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Writing Advice

Character Voices

Today’s post plays into narration as well as character development, but these elements walk hand in hand sometimes. Whether you’re writing in first person or third, your character’s voice is going to affect the way narration is written. Some day, I’ll write posts that are strictly about narration and point of view, but for today we’re going to cover those topics broadly as a way of showing more detail about your characters.

So what is a character’s voice? It’s the way a character communicates that expresses their personality and background. You can show this in narration and in dialogue. It can also change over the course of the story if, say, a character is a child who’s growing up, or maybe they’re a person of any age who is facing extraordinary circumstances. In Flowers for Algernon (spoilers if you click), Charlie’s voice changes immensely as the plot progresses. This is a powerful book, folks, and you should definitely pick up a copy if you haven’t read it. It’s a story that will change the way you look at people.

It’s hard for me to tell you how to create a character’s voice because I think the process is going to be a little different for every writer. You just have to keep writing until you hear them. It’s especially difficult for beginners, I think, because your first characters are going to sound like you. There’s just no getting around that; the predominant voice you hear in your head (if you hear one) is your own, and since all of your writing is coming from your head, well, there you go. The most important thing is to keep trying and don’t let frustration or doubt convince you to stop. Editing covers all writing sins. Trust me. You just have to get to the end of your rough draft, and then you can go back and rewrite until you’re happy.

But of course I have a few suggestions for you. Try some of these as you write, and see if they help you develop your characters’ voices.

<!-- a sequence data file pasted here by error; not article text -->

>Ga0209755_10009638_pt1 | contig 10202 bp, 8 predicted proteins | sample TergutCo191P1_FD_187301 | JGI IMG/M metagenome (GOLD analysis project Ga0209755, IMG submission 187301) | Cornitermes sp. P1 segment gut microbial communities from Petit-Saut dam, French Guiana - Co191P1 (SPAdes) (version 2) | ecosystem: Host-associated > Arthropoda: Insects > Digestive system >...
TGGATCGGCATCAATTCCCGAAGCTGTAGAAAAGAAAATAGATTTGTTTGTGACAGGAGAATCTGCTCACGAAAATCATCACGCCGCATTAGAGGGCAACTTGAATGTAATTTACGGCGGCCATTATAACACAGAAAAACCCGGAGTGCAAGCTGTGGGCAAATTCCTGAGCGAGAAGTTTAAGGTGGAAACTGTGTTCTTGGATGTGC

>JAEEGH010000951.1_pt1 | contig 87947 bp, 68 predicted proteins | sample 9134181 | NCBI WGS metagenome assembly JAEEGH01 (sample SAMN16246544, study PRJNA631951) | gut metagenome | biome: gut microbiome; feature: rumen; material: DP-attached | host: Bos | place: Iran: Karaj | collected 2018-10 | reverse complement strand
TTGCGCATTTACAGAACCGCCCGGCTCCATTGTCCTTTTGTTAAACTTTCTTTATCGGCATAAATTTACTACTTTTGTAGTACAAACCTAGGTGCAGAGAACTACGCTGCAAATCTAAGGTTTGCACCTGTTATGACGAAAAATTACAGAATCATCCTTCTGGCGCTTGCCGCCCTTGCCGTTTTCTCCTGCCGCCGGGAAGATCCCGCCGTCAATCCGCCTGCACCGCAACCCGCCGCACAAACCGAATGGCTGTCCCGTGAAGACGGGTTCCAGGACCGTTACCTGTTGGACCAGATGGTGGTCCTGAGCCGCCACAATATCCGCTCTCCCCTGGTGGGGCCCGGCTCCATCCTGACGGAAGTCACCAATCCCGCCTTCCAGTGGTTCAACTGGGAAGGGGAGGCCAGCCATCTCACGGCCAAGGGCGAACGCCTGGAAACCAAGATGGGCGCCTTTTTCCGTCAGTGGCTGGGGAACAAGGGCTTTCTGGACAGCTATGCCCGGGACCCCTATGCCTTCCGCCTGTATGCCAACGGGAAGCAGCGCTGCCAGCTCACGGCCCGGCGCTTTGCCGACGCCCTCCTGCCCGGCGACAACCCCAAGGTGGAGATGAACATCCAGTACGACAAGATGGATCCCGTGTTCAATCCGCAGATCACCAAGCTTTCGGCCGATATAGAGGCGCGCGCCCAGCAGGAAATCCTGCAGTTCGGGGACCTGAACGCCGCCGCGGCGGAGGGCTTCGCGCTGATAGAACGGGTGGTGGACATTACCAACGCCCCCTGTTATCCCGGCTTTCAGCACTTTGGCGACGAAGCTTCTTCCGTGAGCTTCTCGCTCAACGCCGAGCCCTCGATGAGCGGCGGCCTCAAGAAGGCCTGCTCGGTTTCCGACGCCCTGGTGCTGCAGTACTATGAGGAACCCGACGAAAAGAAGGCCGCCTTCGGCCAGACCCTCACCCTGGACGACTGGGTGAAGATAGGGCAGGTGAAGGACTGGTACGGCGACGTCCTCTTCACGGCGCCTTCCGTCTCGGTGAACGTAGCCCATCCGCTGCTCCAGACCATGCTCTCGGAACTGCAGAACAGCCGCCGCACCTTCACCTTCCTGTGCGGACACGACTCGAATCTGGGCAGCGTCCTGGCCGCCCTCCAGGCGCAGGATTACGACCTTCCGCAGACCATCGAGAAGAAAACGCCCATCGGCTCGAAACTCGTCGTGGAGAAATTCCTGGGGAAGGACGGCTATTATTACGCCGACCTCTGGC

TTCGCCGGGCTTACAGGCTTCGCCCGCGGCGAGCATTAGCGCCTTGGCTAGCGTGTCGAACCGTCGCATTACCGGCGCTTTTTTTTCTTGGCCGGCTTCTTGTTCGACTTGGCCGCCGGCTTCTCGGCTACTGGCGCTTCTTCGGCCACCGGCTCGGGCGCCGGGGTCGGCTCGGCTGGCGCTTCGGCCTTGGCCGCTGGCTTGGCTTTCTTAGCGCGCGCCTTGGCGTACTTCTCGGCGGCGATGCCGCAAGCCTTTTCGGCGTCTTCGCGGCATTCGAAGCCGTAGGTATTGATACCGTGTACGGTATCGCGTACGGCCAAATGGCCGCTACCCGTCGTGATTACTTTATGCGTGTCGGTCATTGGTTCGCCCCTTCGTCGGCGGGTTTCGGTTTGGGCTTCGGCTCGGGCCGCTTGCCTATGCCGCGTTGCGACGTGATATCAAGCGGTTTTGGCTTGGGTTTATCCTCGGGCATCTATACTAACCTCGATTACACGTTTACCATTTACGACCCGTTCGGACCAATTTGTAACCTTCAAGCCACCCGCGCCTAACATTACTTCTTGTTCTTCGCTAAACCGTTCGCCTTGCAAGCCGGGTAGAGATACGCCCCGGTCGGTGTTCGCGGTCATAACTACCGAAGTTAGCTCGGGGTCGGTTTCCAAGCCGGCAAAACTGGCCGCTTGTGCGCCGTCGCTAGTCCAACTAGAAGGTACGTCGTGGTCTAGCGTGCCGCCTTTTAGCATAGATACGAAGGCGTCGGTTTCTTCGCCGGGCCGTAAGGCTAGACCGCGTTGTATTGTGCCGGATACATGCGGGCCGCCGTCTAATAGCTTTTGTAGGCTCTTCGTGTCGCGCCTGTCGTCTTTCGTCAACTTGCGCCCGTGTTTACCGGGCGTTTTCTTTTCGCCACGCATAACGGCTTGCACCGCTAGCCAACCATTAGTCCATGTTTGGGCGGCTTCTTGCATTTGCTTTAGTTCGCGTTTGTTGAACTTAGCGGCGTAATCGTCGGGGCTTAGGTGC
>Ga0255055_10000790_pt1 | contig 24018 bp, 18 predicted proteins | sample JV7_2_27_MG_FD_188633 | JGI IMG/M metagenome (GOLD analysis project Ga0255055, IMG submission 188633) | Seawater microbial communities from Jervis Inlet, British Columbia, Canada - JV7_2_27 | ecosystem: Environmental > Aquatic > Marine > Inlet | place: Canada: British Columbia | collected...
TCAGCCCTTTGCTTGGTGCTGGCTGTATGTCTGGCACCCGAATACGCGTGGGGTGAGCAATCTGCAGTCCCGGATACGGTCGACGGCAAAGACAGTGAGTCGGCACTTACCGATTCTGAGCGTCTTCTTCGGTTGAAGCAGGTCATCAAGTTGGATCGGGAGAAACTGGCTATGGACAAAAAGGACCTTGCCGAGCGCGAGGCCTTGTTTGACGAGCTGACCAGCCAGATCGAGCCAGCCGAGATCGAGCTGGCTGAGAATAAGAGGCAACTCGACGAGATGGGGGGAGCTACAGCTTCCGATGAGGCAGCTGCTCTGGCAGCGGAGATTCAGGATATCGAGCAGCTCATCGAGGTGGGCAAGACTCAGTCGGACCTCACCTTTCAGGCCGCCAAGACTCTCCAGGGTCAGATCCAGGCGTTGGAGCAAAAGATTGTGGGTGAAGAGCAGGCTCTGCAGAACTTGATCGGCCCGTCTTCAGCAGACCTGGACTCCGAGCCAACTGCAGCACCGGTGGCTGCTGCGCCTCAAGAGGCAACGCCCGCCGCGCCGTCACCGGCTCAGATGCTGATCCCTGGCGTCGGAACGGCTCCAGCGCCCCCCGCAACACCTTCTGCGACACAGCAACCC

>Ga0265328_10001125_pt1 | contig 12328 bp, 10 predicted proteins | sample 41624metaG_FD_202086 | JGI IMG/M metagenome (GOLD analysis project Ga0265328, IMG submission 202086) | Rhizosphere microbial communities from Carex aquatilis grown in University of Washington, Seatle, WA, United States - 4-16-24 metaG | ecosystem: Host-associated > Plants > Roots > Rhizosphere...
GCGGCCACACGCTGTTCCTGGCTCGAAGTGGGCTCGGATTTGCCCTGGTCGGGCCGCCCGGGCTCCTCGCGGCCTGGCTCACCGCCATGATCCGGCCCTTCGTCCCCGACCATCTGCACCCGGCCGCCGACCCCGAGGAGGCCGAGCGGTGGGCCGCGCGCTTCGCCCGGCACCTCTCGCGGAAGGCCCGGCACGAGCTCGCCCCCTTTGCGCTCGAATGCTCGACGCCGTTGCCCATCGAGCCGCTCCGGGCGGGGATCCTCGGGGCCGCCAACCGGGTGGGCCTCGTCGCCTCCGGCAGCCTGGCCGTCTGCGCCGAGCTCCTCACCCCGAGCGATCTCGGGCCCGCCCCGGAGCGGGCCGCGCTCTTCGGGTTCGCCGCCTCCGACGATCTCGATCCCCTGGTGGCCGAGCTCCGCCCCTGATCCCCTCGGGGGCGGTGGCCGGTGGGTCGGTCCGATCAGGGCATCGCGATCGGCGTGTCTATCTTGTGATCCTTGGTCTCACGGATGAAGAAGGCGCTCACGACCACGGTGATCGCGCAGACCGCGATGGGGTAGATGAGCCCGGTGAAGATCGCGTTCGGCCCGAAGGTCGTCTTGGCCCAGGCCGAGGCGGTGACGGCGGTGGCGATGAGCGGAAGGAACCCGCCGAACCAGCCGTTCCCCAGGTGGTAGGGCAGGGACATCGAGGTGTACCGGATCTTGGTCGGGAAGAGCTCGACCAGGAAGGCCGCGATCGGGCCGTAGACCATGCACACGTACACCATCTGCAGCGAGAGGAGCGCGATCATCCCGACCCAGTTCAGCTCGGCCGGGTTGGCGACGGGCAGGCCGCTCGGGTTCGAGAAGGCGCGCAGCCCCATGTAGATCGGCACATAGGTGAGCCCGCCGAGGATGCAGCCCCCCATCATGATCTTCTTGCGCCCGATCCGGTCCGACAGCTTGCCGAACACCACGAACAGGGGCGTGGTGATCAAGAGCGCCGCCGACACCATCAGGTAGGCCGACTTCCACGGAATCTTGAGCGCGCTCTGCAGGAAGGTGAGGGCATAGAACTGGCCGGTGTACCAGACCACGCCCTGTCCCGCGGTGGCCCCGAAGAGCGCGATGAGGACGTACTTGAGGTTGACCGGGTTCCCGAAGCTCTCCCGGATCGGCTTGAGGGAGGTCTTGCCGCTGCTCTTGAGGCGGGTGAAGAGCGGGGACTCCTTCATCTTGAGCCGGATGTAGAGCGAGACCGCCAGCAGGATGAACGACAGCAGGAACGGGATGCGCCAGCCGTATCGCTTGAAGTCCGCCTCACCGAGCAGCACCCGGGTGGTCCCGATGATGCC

• Really consider what their vocabulary might be like. Use their age, regional background, and education to figure out what they would realistically say in a conversation with someone. A five year old is not likely to talk like a teenager. Someone with a Ph.D isn’t going to sound the same as a high school dropout. A trust fund princess from NYC won’t sound like someone who grew up in Podunk, Texas.  You might need to do some research here, but it will be worth it.
  • Let your dialogue influence your exposition. If your character uses a lot of slang in conversation, that’s going to  color the way he sees the world as well. If he refers to women as “shorties” when he’s talking, he’s not likely to go back to calling them women in his head when he’s walking around by himself.
  • Watch out for stereotypes. Almost nobody falls in line with a standardized way of speaking a hundred percent of the time. People code switch. They act different when they’re trying to impress someone, or when they’re nervous or under stress. You need to be consistent most of the time, but when you break out of that, you need to give a reason for it.
  • Read, read, read. Really study the narration and exposition in your favorite books. If you’re reading a book with multiple point of view characters, try to analyze what the author did to differentiate them. Read multiple books by the same author and see if their narrators sound the same or if they sound different. I’m not saying that you should copy other writers. Just try to learn from them and apply what you learned to your own work. I’ll recommend George R. R. Martin’s Song of Ice and Fire series as a good example of books with multiple point of view characters. Look to Tamora Pierce for an example of an author who’s written books with narrators who stand out from one another–compare Alanna from her Song of the Lioness quartet to Beka Cooper from the Provost’s Dog trilogy.

And that’s it for today! I hope it was slightly clearer than mud. I’ll post an exercise on Friday, and then it will be June and we’ll be on to something new. How exciting! As always, if you have any questions or anything you’d like to add, please drop a comment down below.

Image credit: John Jennings, Unsplash

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